We have a drug problem in southern Arkansas, and we can’t afford to ignore it any longer. For years, methamphetamine use has plagued our rural counties, sinking its claws into our communities and turning residents into addicts. A November 2017 issue of Rolling Stone magazine described the problems currently facing the state of Arkansas this way: “There are no jobs here, especially since Walmart moved on, and residents seem chained to a life of poverty, addiction, and dealing to support their habits.” While this description at first may seem harsh, the reality is that it is an accurate portrayal of the problems facing our rural residents. For many, drug use is an escape from the reality of life in south Arkansas, where our citizens are frustrated by a severe lack of jobs and educational opportunities in the towns where they live. And if we don’t take immediate action to address the root of the problem and help our people, the issues of poverty and addiction will only get worse.
Last month’s heartbreaking HBO documentary “Meth Storm” highlighted the deeply devastating effects meth use has had on rural Arkansas communities and the people who live here. In the film, Veronica Converse, a resident and addict from Clinton, Arkansas, explains how many people in her community turn to dealing drugs because it is often the only opportunity they feel they have. At one point she pointedly remarks, “Nine out of 10 people here are meth heads.” The documentary closely follows Veronica and her son, Teddy, who is jailed repeatedly for drug charges only to be released and return to the same habits that put him there. Sadly, the story of the Converse family is not unique to communities in southwest and central Arkansas. The film exposes the harsh realities of depressed communities and poor economic conditions in our state, where people often feel ignored, trapped, and hopeless.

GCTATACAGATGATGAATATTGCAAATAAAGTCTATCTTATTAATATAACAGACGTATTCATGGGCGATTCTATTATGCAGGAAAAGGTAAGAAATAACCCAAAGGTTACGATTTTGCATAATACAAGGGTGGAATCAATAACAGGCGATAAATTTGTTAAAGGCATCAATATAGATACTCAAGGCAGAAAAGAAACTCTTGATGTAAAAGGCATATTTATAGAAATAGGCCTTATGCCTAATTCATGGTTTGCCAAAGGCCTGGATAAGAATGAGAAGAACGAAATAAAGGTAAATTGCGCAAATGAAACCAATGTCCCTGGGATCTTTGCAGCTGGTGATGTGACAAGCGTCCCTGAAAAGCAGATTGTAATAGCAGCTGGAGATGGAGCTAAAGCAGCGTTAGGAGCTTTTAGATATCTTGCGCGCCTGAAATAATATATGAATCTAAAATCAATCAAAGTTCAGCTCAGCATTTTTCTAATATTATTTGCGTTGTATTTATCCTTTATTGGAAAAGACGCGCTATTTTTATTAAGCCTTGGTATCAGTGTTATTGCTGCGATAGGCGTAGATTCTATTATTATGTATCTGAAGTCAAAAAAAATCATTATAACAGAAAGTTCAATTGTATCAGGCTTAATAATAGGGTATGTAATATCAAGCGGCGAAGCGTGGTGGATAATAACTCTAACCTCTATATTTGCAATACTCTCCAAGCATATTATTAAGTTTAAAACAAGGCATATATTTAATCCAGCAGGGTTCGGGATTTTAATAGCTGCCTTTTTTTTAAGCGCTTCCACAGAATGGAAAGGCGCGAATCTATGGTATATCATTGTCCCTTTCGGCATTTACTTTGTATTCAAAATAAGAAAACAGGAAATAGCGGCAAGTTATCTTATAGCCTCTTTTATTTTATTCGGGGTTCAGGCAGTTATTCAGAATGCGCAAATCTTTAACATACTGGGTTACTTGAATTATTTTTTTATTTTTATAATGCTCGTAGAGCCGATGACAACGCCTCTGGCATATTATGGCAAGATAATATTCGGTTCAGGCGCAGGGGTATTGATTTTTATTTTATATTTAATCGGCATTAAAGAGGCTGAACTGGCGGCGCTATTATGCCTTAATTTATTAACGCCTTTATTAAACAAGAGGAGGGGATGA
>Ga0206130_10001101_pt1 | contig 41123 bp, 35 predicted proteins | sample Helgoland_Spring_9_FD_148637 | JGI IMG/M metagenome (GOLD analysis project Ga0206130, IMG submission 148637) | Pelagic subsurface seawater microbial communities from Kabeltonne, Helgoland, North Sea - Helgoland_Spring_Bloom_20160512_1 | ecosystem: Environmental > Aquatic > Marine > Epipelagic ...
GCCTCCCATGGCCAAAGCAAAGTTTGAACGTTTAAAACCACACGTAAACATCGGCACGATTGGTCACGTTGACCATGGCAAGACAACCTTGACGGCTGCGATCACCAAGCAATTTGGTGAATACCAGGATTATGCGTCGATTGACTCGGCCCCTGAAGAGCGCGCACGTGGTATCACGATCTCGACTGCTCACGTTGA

And now our state’s residents are grappling with yet another addiction that is growing at an alarming rate: Opioids. According to the Centers for Disease Control and Prevention, the number of prescriptions written in this state far outnumber the people who live here; in fact, for every 100 residents living in Arkansas, there are now 116 prescriptions. And those most at risk are our low-income rural residents – the same people who have been struggling with meth use for decades. What’s even more concerning is the effect this is having on our young people. According to the Arkansas State Crime Lab, Arkansas now ranks first in the nation for nonmedical teen prescription drug abuse, and two thirds of those drugs are obtained by teens in the homes of their friends and family members. Overdoses are also on the rise. Data from the Arkansas Department of Health Emergency Management System reveals that the number of emergency medical calls made in 2016 that required the administration of Naloxone – the medication administered to combat opioid overdose – almost doubled from that of the previous year. In 2016 alone, over 2,456 calls were made due to Arkansas residents who had overdosed.